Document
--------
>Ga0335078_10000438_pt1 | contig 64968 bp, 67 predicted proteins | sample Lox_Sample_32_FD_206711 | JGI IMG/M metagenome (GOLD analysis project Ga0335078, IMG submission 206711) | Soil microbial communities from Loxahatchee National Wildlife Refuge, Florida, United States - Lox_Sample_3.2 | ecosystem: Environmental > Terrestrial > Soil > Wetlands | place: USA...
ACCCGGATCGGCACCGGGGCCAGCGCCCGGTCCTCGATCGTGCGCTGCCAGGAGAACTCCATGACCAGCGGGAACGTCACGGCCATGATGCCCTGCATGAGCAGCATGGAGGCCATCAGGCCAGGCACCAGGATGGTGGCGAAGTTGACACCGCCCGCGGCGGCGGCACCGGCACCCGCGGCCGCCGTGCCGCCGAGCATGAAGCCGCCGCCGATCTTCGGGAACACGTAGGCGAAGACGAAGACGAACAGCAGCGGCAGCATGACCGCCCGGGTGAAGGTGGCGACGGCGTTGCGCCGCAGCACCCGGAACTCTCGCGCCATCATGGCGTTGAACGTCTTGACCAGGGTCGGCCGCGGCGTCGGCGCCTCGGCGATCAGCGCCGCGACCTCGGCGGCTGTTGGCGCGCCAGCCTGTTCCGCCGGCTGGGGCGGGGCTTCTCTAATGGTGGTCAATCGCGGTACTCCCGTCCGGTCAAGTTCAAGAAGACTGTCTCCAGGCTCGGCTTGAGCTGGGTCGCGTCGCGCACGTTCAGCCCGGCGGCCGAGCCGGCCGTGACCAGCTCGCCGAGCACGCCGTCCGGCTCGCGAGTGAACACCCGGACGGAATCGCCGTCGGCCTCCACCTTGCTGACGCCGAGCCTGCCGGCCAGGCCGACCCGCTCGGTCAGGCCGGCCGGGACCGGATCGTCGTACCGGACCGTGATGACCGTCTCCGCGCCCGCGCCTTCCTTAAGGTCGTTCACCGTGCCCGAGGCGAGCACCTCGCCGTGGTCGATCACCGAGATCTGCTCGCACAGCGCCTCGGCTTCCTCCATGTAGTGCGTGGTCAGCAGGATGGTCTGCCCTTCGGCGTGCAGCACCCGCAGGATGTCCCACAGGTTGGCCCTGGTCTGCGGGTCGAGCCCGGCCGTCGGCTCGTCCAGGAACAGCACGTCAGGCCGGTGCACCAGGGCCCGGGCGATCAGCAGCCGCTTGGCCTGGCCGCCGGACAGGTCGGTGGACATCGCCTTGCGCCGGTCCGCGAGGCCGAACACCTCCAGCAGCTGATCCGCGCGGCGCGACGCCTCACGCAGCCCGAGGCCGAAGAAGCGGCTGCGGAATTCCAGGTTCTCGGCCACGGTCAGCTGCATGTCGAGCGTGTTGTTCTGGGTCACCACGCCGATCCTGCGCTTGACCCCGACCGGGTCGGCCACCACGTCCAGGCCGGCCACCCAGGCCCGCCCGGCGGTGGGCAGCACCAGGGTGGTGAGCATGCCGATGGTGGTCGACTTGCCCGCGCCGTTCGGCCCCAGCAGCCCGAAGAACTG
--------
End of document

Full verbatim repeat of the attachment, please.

>Ga0335078_10000438_pt1 | contig 64968 bp, 67 predicted proteins | sample Lox_Sample_32_FD_206711 | JGI IMG/M metagenome (GOLD analysis project Ga0335078, IMG submission 206711) | Soil microbial communities from Loxahatchee National Wildlife Refuge, Florida, United States - Lox_Sample_3.2 | ecosystem: Environmental > Terrestrial > Soil > Wetlands | place: USA...
ACCCGGATCGGCACCGGGGCCAGCGCCCGGTCCTCGATCGTGCGCTGCCAGGAGAACTCCATGACCAGCGGGAACGTCACGGCCATGATGCCCTGCATGAGCAGCATGGAGGCCATCAGGCCAGGCACCAGGATGGTGGCGAAGTTGACACCGCCCGCGGCGGCGGCACCGGCACCCGCGGCCGCCGTGCCGCCGAGCATGAAGCCGCCGCCGATCTTCGGGAACACGTAGGCGAAGACGAAGACGAACAGCAGCGGCAGCATGACCGCCCGGGTGAAGGTGGCGACGGCGTTGCGCCGCAGCACCCGGAACTCTCGCGCCATCATGGCGTTGAACGTCTTGACCAGGGTCGGCCGCGGCGTCGGCGCCTCGGCGATCAGCGCCGCGACCTCGGCGGCTGTTGGCGCGCCAGCCTGTTCCGCCGGCTGGGGCGGGGCTTCTCTAATGGTGGTCAATCGCGGTACTCCCGTCCGGTCAAGTTCAAGAAGACTGTCTCCAGGCTCGGCTTGAGCTGGGTCGCGTCGCGCACGTTCAGCCCGGCGGCCGAGCCGGCCGTGACCAGCTCGCCGAGCACGCCGTCCGGCTCGCGAGTGAACACCCGGACGGAATCGCCGTCGGCCTCCACCTTGCTGACGCCGAGCCTGCCGGCCAGGCCGACCCGCTCGGTCAGGCCGGCCGGGACCGGATCGTCGTACCGGACCGTGATGACCGTCTCCGCGCCCGCGCCTTCCTTAAGGTCGTTCACCGTGCCCGAGGCGAGCACCTCGCCGTGGTCGATCACCGAGATCTGCTCGCACAGCGCCTCGGCTTCCTCCATGTAGTGCGTGGTCAGCAGGATGGTCTGCCCTTCGGCGTGCAGCACCCGCAGGATGTCCCACAGGTTGGCCCTGGTCTGCGGGTCGAGCCCGGCCGTCGGCTCGTCCAGGAACAGCACGTCAGGCCGGTGCACCAGGGCCCGGGCGATCAGCAGCCGCTTGGCCTGGCCGCCGGACAGGTCGGTGGACATCGCCTTGCGCCGGTCCGCGAGGCCGAACACCTCCAGCAGCTGATCCGCGCGGCGCGACGCCTCACGCAGCCCGAGGCCGAAGAAGCGGCTGCGGAATTCCAGGTTCTCGGCCACGGTCAGCTGCATGTCGAGCGTGTTGTTCTGGGTCACCACGCCGATCCTGCGCTTGACCCCGACCGGGTCGGCCACCACGTCCAGGCCGGCCACCCAGGCCCGCCCGGCGGTGGGCAGCACCAGGGTGGTGAGCATGCCGATGGTGGTCGACTTGCCCGCGCCGTTCGGCCCCAGCAGCCCGAAGAACTG